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Banning plastic in wet wipes is urgently needed to stop damage to wildlife and the environment

3 min read

We use a staggering 11 billion wet wipes every year in the UK and 90 per cent of them contain plastic. That plastic is causing untold damage to our water systems and our marine environments, and it is long past time something is done about it.

There are 300,000 blockages every year in our sewers, which cost water companies £100 million to clear, and around 100 million marine animals die each year globally due to plastic pollution alone.

My ban plastic in wet wipes 10-Minute Rule Bill, will have its first reading today and it couldn't be more of a hot topic. The demand for hygienic wipes has increased dramatically because of the pandemic. The future of our fight against climate change is being decided at COP26. And just last week, Conservative MPs voted against an amendment to stop private water companies dumping raw sewage into our rivers and on our coastlines.

I recently visited Beckton Sewage Treatment Works to see the 30 tonnes of unflushable materials they have to remove every day, most of which are wet wipes. I've also been out at low tide to see thousands of wet wipes washed up on the Thames foreshore. Flushing the odd wet wipe may not seem like a big deal, but I don't think people realise the scale of the problem. Wet wipes are increasingly a leading cause of plastic pollution in the environment, and it is essential that they always go in the bin and not down the toilet.

Banning plastic in wet wipes is a win for consumers as well as the environment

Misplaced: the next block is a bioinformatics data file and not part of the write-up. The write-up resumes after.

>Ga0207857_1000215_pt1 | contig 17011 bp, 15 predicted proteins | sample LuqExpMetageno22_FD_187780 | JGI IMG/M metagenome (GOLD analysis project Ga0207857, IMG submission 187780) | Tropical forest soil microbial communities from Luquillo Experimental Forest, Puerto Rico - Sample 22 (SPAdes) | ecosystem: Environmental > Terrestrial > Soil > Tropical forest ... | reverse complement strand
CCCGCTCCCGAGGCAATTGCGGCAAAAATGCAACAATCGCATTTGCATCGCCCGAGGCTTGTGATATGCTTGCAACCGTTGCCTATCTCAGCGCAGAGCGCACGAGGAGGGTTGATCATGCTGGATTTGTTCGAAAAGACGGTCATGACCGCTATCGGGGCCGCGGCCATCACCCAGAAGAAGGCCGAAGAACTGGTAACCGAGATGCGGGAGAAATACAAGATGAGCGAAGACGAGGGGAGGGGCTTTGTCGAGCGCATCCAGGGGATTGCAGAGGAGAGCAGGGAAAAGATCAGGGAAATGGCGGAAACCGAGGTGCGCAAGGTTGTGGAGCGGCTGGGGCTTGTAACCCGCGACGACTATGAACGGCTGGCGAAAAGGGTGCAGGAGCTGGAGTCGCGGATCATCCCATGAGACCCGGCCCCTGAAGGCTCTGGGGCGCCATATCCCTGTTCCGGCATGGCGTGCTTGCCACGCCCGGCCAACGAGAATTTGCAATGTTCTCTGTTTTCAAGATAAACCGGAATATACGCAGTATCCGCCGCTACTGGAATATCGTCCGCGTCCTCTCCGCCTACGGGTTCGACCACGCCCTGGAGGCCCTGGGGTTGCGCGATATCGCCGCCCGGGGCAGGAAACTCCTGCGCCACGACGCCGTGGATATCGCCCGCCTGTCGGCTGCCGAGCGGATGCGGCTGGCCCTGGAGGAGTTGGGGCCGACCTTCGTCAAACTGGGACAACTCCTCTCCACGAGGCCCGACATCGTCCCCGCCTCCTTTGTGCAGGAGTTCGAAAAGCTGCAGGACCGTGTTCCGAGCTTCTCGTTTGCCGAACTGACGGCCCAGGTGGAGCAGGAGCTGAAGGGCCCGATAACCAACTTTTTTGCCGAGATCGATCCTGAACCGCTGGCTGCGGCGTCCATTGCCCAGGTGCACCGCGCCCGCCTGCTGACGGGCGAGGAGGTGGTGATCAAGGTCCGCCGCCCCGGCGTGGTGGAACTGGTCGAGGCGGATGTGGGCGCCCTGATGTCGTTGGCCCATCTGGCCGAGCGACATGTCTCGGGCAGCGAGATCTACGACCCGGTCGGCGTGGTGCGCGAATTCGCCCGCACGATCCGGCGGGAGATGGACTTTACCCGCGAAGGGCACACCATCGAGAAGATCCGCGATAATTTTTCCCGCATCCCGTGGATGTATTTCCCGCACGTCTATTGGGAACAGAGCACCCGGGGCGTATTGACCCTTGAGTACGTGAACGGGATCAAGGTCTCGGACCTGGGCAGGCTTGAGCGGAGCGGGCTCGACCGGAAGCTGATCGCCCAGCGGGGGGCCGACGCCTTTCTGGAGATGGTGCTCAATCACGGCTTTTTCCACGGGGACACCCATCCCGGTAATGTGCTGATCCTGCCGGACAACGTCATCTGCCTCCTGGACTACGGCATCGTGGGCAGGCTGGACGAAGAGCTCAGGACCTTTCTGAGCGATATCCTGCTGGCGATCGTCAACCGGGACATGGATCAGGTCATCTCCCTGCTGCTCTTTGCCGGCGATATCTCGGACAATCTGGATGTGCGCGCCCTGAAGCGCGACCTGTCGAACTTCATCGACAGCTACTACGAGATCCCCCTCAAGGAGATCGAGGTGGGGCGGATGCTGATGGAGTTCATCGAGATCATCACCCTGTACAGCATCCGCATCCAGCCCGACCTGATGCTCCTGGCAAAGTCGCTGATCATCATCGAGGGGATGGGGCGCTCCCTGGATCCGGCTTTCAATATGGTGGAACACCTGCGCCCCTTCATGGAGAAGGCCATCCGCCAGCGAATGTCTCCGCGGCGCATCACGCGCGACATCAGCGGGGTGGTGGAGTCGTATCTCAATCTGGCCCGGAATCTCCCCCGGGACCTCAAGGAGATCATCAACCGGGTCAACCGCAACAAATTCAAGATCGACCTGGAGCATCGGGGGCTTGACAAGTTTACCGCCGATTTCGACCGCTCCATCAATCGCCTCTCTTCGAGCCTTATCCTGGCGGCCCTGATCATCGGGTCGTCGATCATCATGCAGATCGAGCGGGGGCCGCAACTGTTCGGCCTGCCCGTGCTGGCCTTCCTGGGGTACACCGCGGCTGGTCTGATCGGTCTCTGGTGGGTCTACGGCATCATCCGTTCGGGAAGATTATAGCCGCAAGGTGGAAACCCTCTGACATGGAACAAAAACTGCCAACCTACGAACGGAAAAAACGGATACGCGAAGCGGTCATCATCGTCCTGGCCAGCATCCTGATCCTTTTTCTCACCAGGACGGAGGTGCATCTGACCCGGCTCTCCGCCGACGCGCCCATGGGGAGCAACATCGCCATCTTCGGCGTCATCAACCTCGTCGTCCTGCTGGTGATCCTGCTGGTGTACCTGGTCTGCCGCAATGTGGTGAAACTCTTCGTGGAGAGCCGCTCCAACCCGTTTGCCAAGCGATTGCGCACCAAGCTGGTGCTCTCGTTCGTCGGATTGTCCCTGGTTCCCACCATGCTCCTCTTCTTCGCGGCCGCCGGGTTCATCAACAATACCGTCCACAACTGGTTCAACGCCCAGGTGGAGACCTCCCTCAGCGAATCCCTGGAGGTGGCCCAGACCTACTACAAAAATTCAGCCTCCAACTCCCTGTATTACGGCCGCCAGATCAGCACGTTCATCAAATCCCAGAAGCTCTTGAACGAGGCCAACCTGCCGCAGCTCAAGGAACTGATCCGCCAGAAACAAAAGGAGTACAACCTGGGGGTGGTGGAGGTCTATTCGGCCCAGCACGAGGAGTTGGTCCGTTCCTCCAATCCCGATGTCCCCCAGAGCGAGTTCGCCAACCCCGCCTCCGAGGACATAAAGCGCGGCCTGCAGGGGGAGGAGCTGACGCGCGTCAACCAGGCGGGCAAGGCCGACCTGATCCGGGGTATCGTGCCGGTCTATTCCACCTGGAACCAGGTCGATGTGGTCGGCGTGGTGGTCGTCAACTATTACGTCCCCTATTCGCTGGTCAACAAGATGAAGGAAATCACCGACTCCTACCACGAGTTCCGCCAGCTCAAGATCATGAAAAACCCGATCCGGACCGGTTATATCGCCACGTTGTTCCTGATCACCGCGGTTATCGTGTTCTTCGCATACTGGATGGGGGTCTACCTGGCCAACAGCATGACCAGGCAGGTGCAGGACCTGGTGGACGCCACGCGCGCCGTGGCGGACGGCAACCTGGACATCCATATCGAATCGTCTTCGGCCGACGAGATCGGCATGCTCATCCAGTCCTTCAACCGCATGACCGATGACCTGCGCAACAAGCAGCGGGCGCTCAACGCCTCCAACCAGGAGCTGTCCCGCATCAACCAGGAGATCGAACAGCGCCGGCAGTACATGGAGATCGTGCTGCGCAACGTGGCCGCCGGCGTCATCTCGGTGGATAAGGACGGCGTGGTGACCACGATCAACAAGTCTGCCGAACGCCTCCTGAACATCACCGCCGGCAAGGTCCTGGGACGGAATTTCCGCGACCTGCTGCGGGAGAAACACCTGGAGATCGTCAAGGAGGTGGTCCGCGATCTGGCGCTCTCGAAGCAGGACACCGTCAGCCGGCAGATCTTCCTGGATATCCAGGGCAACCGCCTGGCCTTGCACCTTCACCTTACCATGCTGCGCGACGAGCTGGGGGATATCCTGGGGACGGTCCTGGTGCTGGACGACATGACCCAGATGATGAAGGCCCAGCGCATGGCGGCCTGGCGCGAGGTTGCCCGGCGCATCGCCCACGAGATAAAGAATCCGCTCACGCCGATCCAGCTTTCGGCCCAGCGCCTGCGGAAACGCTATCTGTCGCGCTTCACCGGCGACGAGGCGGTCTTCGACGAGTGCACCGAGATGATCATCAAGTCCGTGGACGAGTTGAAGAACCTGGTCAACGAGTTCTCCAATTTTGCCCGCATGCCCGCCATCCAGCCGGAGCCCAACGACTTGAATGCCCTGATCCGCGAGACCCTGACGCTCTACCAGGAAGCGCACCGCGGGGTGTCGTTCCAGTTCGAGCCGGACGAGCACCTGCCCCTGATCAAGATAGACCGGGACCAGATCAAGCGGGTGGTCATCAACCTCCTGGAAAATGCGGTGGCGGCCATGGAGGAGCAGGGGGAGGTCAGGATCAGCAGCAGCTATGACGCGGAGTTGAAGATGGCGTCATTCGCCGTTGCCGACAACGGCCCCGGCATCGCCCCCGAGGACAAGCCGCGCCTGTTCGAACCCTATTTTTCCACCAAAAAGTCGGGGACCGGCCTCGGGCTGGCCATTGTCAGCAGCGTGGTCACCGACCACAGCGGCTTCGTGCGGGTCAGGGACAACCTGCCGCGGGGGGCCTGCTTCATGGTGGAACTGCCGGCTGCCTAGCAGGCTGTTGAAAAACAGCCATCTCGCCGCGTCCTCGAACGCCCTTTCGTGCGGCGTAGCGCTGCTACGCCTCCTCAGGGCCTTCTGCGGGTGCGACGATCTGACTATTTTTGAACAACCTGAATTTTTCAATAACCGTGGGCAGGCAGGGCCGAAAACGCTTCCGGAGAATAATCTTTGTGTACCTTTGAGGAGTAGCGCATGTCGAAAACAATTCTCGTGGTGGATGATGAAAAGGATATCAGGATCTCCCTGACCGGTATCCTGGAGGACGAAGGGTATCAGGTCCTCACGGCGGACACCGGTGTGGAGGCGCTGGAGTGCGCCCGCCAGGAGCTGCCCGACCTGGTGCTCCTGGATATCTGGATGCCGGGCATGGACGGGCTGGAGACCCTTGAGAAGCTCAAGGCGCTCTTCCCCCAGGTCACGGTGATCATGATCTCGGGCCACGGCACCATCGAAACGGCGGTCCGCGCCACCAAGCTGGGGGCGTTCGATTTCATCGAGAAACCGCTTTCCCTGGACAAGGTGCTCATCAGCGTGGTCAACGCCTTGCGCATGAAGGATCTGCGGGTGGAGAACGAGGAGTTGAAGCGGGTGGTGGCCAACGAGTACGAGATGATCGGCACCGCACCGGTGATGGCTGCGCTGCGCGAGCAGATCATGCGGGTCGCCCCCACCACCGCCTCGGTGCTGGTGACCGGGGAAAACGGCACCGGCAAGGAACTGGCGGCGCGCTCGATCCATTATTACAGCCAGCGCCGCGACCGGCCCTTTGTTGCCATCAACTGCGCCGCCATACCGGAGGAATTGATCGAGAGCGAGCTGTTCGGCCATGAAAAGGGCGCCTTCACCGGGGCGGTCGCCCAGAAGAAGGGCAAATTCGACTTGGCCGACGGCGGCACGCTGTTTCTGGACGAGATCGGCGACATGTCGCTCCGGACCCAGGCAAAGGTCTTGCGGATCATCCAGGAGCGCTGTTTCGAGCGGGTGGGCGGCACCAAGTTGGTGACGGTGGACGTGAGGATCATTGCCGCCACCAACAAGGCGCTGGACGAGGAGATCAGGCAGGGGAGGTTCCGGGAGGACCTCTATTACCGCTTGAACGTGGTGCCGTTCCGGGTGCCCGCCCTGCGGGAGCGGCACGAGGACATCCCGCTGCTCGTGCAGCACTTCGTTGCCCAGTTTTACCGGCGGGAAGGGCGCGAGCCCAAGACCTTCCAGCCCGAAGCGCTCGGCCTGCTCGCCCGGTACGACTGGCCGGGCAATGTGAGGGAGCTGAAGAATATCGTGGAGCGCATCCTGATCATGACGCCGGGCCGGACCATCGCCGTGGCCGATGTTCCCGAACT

This isn't about laying the blame at the feet of consumers. As a mother of four children, I completely understand the pressures that parents are under and how useful wet wipes are. I also know that parents want to do the right thing for the environment. Rather than trying to work out the confusing packaging and ingredients list, banning plastic in wet wipes is a win for consumers as well as the environment.

On some issues, we can wait for the industry to move ahead with encouragement and consumer pressure. On others, the industry isn't moving fast enough. A ban is needed to stop the damage to wildlife and the environment urgently.

 I have spoken to some companies who produce plastic-free, biodegradable wet wipes in the UK, so we know that it's possible and that expanding production could be a source of green jobs.

The Industry Association has told me about the encouraging progress they have made so far. They have also informed me that plastic is needed in some wet wipes used for industrial or medical purposes. I would welcome further discussion on this and would certainly consider modifications where necessary. I'm not convinced that the industry will make the changes needed without additional pressure, but I hope to continue working with them on this.

On the face of it, this seems to be the Bill that no one disagrees with. I am delighted to have support from cross-party MPs and the support of organisations such as the Marine Conservation Society, Thames 21, the Green Alliance, Water UK, Thames Water and the WWF.

Enough is enough – let's ban plastic in wet wipes once and for all. I would encourage everyone to show their support by sharing this on social media with #BanPlasticinWetWipes. For now, I would also encourage everyone to buy plastic-free wet wipes with a “fine to flush” accreditation and to always put your wet wipes in the bin.


Fleur Anderson is the Labour MP for Putney.

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